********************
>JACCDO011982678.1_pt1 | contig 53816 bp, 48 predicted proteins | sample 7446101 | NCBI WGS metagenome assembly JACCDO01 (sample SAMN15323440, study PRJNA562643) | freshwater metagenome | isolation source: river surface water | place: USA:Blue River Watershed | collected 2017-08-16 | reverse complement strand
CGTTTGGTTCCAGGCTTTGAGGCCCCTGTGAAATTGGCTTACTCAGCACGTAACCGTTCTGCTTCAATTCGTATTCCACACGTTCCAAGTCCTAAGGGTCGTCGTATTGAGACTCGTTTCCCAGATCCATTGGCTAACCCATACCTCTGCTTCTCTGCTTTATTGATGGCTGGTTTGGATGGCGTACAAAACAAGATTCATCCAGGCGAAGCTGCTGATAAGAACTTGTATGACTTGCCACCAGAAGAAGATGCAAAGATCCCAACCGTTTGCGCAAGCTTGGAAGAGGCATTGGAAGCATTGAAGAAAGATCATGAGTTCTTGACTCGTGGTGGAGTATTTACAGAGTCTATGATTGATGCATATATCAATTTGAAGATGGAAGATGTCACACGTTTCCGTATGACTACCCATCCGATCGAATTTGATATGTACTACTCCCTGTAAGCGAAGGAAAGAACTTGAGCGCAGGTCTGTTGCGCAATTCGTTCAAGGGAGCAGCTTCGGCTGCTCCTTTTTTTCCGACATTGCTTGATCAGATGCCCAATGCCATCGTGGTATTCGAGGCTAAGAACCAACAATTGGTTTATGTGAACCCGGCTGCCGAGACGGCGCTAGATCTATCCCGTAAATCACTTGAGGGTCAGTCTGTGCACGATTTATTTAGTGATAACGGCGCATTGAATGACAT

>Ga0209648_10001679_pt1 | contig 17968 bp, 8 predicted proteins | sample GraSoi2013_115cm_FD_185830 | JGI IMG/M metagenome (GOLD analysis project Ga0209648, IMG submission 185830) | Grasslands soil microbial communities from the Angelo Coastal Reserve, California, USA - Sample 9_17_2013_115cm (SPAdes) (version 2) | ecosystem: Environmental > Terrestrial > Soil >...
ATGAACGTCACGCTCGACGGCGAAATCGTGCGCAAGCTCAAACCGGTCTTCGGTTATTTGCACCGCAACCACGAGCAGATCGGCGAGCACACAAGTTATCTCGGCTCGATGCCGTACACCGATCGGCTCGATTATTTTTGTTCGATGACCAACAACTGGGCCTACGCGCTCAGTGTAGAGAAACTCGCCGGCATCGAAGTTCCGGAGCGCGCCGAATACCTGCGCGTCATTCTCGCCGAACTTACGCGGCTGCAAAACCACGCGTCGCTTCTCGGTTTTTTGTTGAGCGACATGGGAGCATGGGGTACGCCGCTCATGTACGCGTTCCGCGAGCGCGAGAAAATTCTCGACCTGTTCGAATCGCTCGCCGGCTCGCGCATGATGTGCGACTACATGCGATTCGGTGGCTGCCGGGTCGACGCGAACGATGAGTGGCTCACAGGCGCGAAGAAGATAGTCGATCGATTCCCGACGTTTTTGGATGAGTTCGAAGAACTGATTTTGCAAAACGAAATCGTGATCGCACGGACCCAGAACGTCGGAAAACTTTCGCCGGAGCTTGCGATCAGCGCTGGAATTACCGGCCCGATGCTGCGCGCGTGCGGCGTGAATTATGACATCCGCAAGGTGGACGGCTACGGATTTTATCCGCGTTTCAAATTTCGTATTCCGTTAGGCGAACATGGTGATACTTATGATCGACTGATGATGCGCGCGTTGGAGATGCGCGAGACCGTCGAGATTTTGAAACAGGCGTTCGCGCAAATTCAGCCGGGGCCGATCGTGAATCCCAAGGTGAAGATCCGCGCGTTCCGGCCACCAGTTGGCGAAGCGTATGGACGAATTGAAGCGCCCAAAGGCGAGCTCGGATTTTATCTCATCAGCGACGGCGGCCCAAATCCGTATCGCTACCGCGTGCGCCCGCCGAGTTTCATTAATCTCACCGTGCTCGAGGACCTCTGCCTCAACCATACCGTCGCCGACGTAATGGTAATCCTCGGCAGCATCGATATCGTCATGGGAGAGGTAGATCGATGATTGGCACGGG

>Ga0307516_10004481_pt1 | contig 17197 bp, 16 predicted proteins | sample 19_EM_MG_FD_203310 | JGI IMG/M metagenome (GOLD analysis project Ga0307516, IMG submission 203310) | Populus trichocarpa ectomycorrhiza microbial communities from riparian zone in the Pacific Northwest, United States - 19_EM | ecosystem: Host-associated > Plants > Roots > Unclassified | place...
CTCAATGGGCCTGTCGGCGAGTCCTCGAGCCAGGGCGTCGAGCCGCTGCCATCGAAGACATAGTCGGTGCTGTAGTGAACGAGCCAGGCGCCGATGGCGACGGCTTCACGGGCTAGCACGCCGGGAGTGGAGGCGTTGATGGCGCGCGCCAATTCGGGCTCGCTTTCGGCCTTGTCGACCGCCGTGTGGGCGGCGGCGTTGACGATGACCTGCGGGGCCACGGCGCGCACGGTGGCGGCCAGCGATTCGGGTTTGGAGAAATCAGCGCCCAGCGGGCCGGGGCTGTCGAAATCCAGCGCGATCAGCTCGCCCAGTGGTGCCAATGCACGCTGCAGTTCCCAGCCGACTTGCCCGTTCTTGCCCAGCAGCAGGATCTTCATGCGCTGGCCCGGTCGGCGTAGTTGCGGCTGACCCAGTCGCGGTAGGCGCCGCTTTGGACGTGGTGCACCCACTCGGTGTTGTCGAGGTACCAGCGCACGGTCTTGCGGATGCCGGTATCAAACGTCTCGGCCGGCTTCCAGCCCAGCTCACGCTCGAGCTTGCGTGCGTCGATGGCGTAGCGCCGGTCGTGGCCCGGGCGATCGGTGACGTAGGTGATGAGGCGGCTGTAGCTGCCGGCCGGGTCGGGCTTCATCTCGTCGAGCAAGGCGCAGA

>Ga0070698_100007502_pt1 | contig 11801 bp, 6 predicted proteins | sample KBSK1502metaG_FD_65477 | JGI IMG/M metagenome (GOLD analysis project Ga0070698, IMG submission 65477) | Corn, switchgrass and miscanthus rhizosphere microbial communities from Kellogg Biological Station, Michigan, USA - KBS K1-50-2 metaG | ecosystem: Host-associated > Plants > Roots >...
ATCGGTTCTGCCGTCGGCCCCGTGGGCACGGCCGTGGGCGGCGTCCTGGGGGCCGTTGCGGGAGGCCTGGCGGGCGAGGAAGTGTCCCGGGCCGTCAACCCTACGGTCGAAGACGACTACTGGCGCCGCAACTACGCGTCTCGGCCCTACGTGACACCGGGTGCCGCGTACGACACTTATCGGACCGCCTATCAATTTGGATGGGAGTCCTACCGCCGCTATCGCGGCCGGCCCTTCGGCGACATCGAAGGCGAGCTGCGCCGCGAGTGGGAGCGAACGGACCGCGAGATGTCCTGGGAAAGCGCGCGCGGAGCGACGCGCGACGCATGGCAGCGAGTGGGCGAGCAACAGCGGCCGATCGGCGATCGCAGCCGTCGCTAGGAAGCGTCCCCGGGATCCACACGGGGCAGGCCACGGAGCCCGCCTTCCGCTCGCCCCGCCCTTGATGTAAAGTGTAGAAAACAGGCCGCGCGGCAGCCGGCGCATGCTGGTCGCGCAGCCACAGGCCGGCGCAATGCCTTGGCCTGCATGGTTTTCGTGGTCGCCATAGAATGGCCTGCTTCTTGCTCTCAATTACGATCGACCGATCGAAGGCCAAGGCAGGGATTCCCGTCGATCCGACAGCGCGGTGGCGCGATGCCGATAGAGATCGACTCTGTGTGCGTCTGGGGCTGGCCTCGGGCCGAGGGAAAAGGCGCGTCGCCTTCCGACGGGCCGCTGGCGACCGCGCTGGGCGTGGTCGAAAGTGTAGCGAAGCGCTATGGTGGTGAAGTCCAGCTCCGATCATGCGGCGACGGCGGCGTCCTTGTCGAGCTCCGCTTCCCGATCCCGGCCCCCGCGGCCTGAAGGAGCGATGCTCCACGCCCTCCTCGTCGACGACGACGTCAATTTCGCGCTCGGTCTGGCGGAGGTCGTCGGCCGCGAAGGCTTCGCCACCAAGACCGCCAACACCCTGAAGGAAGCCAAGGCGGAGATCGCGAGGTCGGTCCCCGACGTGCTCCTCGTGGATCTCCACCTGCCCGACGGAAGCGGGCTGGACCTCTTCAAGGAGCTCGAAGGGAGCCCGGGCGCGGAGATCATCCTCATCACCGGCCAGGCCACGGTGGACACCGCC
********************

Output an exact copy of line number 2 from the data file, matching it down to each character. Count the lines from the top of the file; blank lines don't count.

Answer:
CGTTTGGTTCCAGGCTTTGAGGCCCCTGTGAAATTGGCTTACTCAGCACGTAACCGTTCTGCTTCAATTCGTATTCCACACGTTCCAAGTCCTAAGGGTCGTCGTATTGAGACTCGTTTCCCAGATCCATTGGCTAACCCATACCTCTGCTTCTCTGCTTTATTGATGGCTGGTTTGGATGGCGTACAAAACAAGATTCATCCAGGCGAAGCTGCTGATAAGAACTTGTATGACTTGCCACCAGAAGAAGATGCAAAGATCCCAACCGTTTGCGCAAGCTTGGAAGAGGCATTGGAAGCATTGAAGAAAGATCATGAGTTCTTGACTCGTGGTGGAGTATTTACAGAGTCTATGATTGATGCATATATCAATTTGAAGATGGAAGATGTCACACGTTTCCGTATGACTACCCATCCGATCGAATTTGATATGTACTACTCCCTGTAAGCGAAGGAAAGAACTTGAGCGCAGGTCTGTTGCGCAATTCGTTCAAGGGAGCAGCTTCGGCTGCTCCTTTTTTTCCGACATTGCTTGATCAGATGCCCAATGCCATCGTGGTATTCGAGGCTAAGAACCAACAATTGGTTTATGTGAACCCGGCTGCCGAGACGGCGCTAGATCTATCCCGTAAATCACTTGAGGGTCAGTCTGTGCACGATTTATTTAGTGATAACGGCGCATTGAATGACAT